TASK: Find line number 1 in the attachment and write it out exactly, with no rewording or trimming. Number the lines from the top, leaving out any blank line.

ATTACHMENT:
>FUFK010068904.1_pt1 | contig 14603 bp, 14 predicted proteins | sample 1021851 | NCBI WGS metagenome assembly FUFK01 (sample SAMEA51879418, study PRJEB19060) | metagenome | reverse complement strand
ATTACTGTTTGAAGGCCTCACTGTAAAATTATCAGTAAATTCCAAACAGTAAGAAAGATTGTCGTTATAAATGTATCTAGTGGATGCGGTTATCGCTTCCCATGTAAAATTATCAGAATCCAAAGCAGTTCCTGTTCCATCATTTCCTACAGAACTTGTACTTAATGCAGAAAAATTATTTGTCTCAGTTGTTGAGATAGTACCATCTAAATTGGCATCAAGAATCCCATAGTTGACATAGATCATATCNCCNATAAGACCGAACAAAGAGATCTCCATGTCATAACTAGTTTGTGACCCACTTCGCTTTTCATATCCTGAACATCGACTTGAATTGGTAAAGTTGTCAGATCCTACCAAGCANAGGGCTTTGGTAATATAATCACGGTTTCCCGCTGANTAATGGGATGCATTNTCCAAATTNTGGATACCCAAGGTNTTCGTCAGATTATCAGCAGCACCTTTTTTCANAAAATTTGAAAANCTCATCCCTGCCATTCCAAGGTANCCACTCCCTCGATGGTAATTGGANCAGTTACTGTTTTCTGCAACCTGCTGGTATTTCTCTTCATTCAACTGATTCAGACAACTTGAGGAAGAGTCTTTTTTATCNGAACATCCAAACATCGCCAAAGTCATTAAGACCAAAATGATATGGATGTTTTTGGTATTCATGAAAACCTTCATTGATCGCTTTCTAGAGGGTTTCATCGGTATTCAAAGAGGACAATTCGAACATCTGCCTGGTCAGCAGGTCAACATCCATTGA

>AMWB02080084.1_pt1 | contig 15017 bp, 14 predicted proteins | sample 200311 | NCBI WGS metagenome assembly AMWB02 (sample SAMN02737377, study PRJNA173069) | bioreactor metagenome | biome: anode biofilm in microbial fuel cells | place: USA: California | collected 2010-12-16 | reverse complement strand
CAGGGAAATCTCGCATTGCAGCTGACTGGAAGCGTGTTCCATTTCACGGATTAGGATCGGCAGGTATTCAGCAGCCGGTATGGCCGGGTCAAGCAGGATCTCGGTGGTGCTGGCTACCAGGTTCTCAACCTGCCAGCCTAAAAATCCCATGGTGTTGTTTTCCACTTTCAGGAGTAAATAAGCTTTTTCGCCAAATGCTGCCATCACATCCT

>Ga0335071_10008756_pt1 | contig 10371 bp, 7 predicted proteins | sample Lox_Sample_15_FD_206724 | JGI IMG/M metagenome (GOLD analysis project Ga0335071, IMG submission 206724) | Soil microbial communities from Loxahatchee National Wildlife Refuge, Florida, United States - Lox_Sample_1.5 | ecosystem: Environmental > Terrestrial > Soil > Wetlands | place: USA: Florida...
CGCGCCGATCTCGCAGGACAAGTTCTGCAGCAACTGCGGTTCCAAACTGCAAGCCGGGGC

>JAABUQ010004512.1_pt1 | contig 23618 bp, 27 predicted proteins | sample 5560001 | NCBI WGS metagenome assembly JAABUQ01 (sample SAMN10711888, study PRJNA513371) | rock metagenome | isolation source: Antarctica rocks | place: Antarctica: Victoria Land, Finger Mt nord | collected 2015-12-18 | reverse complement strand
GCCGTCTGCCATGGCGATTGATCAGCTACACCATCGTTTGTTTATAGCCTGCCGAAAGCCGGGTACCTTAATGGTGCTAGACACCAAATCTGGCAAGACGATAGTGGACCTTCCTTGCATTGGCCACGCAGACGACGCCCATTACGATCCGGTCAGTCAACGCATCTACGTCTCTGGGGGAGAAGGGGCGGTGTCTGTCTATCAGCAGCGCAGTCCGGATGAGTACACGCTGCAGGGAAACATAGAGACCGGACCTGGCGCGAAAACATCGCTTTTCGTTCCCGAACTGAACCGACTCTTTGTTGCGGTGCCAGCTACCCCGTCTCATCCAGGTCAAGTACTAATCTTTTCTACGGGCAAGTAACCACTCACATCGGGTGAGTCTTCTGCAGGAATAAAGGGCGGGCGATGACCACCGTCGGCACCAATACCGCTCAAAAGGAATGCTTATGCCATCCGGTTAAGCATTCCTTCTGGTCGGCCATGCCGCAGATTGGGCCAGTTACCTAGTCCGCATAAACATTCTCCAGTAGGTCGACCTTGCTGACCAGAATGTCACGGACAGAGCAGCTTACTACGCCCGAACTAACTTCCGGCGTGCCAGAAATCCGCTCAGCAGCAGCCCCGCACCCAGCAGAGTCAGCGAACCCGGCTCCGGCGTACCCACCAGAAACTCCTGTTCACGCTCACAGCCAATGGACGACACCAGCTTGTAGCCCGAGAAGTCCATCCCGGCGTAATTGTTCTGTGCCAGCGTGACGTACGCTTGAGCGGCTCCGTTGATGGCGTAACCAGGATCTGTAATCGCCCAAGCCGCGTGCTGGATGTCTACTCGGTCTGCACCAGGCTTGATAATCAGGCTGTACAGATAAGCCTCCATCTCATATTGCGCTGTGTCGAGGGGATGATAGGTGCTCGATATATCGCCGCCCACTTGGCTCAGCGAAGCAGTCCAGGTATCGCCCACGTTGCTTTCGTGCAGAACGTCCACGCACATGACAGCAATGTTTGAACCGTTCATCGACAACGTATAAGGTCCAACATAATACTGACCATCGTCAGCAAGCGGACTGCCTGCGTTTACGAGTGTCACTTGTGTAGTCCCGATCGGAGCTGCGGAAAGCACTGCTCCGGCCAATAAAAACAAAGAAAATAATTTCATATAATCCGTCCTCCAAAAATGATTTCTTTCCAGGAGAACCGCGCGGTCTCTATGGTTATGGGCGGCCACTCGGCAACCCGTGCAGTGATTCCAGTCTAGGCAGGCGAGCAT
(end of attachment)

>FUFK010068904.1_pt1 | contig 14603 bp, 14 predicted proteins | sample 1021851 | NCBI WGS metagenome assembly FUFK01 (sample SAMEA51879418, study PRJEB19060) | metagenome | reverse complement strand